Logarithm of a complex number as intersections of two logarithmic spirals

In Penrose's book "The Road to Reality" page 97 figure 5.9 he shows the values of the complex logarithm in a diagram as the intersection of two logarithmic spirals. Can you please explain how these particular spirals are derived from the definition of the logarithm?

• It would have been nice to post a reference. This is regarding Section 5.4 and Figure 5.9. I find his description unclear, too. The spirals in the figure are $w^z$ for various choices of $\log w$, but I don't get the emphasis on the intersections. – Ross Millikan Jan 23 '11 at 16:08
• One of the spirals should be $\exp(z \operatorname{Log} w) \cdot \exp(2\pi i z t)$ for $t$ real, which gives the values of $w^z$ when $t=n$ is an integer, but I don't see immediately what the other spiral is. – Hans Lundmark Jan 23 '11 at 16:15
• Thank you for the responses. I must rather shamefacedly admit that I had already looked at an answer to this on the 'Road to Reality' Internet Forum at roadtoreality.info/viewtopic.php?f=19&t=100, but the caveats expressed by the site owner made me doubt it and look for a simpler answer. Now I have studied that reference carefully I can see that it is correct and complete: but no way could I have worked it out on my own. – Harry Weston Jan 24 '11 at 15:09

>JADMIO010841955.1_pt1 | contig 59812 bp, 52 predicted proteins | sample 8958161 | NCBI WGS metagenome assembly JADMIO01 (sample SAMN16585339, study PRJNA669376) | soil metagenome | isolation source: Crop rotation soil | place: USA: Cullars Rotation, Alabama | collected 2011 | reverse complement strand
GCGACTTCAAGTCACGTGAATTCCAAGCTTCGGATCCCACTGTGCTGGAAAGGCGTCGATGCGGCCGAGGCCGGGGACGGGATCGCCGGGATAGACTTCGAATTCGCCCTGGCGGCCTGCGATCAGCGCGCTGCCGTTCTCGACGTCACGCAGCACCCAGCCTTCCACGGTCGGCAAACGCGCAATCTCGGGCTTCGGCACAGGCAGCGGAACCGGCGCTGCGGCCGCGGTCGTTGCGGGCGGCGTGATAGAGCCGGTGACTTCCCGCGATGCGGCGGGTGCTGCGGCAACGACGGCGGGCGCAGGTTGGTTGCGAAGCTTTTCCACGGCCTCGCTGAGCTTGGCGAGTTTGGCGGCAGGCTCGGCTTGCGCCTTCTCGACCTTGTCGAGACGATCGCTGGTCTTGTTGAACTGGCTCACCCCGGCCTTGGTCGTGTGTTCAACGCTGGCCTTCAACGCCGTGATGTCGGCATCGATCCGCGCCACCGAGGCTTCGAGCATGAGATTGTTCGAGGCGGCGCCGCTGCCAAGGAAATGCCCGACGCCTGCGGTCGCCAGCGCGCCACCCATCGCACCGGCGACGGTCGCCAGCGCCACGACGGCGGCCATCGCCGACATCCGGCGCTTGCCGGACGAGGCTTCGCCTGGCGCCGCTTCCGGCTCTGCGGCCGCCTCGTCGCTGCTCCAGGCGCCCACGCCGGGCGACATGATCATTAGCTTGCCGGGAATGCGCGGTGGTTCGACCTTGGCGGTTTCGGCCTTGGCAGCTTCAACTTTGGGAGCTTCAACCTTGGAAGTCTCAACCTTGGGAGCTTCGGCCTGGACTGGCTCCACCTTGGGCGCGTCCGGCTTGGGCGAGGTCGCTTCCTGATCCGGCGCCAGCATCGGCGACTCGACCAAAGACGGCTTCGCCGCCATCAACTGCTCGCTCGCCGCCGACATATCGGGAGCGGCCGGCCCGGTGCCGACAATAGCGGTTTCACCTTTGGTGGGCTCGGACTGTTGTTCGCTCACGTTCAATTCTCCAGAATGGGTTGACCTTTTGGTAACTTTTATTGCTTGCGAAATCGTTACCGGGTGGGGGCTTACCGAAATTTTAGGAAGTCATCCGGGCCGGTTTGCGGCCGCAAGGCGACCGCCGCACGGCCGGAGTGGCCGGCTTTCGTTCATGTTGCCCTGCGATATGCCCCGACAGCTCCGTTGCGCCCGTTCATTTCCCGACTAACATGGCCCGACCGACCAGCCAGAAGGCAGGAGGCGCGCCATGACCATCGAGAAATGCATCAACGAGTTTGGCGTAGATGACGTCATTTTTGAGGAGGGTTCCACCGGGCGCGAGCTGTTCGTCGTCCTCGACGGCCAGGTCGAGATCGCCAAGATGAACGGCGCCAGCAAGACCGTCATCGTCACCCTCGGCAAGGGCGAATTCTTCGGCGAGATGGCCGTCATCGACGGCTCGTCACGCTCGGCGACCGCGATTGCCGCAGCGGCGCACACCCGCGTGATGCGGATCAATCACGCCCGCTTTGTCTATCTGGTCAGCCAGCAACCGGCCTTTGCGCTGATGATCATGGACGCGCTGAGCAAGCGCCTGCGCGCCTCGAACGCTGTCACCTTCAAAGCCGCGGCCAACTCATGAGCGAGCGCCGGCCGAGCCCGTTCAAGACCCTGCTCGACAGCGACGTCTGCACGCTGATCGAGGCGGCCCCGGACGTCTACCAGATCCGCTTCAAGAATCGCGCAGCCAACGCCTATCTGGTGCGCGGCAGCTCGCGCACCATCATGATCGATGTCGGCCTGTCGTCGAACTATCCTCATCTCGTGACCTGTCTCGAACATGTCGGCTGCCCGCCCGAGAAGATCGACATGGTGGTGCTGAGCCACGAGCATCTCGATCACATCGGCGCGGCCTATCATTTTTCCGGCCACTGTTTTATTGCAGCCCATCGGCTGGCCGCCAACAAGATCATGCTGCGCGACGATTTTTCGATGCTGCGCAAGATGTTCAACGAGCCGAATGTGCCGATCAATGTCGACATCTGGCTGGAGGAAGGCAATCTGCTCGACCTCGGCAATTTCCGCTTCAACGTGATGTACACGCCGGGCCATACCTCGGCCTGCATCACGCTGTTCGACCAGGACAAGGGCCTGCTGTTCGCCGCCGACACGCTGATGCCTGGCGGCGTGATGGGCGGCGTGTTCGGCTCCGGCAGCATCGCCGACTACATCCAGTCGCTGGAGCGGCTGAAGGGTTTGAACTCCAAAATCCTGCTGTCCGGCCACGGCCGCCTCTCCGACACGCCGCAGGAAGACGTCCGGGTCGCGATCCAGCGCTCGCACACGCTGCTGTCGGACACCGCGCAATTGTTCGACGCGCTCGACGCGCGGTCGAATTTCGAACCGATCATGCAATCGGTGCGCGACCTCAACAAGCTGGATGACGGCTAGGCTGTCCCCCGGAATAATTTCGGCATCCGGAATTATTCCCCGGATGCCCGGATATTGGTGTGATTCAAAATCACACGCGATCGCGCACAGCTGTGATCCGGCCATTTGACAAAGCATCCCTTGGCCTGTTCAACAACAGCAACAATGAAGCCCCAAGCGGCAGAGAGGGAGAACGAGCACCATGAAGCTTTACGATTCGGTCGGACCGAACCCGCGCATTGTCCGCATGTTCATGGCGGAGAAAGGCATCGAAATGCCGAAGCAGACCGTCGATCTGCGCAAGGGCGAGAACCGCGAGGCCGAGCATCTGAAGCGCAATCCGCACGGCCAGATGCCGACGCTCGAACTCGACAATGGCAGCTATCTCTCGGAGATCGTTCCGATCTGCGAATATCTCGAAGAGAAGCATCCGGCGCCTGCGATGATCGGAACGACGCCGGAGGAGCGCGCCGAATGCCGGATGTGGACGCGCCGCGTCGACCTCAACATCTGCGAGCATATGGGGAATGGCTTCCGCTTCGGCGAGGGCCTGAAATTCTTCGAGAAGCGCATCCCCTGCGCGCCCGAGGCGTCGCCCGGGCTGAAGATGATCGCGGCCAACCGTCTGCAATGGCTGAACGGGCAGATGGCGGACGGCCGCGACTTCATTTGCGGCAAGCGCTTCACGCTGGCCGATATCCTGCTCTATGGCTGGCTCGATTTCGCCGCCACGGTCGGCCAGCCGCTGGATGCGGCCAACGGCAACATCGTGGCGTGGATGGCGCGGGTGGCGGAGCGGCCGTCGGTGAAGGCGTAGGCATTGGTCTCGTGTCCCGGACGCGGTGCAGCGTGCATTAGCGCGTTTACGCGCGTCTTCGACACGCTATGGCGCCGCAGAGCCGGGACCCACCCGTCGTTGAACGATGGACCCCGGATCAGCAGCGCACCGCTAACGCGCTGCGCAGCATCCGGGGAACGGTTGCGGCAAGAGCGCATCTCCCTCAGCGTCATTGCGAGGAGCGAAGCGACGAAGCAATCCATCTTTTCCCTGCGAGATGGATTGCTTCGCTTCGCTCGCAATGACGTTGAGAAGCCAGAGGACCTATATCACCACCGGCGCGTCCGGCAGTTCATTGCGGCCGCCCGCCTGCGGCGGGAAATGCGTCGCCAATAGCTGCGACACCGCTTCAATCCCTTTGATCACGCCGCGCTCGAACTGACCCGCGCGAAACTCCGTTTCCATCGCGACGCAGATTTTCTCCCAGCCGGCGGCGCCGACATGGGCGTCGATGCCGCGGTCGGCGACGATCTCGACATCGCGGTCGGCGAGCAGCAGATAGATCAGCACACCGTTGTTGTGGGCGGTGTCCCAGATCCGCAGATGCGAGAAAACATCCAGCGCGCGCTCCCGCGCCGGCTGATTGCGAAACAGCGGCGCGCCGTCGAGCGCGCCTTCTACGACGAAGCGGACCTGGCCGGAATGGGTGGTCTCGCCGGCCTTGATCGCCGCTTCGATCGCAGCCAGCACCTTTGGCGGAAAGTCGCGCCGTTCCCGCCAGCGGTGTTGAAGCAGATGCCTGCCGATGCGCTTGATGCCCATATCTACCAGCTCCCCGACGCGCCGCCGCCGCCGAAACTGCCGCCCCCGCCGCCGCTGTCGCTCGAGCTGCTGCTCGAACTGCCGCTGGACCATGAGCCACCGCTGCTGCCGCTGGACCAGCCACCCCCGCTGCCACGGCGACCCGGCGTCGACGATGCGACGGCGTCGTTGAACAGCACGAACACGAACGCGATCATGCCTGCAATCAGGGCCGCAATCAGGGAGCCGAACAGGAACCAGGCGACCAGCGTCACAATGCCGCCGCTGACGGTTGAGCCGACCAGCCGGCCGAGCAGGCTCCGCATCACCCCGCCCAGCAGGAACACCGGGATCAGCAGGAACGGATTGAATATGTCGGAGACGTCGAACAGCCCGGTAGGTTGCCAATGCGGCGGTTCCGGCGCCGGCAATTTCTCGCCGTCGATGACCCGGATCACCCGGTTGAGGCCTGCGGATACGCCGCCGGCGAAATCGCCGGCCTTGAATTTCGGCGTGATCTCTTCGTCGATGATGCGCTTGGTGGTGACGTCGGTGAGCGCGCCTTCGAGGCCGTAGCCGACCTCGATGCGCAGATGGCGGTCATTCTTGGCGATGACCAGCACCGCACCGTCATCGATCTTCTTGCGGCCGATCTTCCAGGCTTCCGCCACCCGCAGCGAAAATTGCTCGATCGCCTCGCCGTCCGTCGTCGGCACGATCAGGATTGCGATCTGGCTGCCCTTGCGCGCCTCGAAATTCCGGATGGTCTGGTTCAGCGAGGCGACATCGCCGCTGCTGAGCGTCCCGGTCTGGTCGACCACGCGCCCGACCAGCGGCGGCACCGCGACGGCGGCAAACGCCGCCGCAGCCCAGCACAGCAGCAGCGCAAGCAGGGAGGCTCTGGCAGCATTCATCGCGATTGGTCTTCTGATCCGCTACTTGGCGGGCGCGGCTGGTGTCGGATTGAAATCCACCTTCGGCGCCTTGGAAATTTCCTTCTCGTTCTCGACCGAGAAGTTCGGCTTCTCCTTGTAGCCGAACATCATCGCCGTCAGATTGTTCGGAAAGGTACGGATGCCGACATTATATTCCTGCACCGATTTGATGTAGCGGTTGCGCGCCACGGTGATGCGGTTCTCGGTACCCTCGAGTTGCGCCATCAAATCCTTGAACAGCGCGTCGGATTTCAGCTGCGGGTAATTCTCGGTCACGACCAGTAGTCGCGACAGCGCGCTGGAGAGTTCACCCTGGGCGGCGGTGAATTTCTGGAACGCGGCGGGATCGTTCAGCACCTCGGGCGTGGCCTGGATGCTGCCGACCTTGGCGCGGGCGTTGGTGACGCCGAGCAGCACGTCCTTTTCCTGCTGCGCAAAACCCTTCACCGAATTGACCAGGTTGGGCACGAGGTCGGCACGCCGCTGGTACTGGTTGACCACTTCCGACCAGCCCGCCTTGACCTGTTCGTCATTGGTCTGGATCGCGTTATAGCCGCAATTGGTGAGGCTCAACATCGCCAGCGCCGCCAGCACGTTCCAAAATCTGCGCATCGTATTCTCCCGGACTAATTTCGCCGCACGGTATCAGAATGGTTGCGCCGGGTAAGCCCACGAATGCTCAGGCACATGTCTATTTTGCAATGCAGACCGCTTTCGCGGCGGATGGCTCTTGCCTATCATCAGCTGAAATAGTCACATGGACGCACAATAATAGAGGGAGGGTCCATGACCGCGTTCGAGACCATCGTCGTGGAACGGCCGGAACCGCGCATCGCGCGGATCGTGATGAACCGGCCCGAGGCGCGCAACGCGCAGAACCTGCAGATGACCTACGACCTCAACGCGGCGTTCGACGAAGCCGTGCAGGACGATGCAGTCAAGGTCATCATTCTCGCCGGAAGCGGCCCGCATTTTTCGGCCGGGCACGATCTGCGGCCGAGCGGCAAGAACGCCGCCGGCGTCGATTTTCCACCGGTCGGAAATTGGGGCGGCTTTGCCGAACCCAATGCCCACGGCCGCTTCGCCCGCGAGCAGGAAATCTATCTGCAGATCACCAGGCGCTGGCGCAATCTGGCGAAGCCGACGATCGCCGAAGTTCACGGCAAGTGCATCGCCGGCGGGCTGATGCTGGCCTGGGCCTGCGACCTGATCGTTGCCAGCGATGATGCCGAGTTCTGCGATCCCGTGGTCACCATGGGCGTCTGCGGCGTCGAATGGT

• In the first place don't assume that we all have this book handy. – Christian Blatter May 12 '18 at 15:31

If $z = x+iy$ and $w = \exp(x'+iy')$, then the set of all powers $w^z$ is given by $$\{ w^z \} = \{ \exp(z\log w) \} = \{\exp(xx'-yy'-2\pi ky +i(xy'+x'y+2\pi k x) : k \in \Bbb{Z} \}$$ You can easily check that this set lies on the logarithmic (equiangular) spiral given in polar coordinates $(r,\theta)$ by $$r(t) = \exp(\alpha_m t + \beta_m), \quad \theta(t) = t$$ where $$\alpha_m = \frac{y}{m-x},\quad \beta_m = xx' - yy' - \alpha_m(xy'+x'y)$$ and $m \in \Bbb{Z}$ is an arbitrary integer $\neq x$. Moreover, you can also easily check that the intersection of any two such spirals for integer $m,n$ with $|m-n| = 1$ is precisely the above set of all complex powers $w^z$. The surprising thing is that this set in itself can suggest a shape (see this picture) that is more complicated than a logarithmic spiral, despite (or because of) the fact that it lies on infinitely many of them.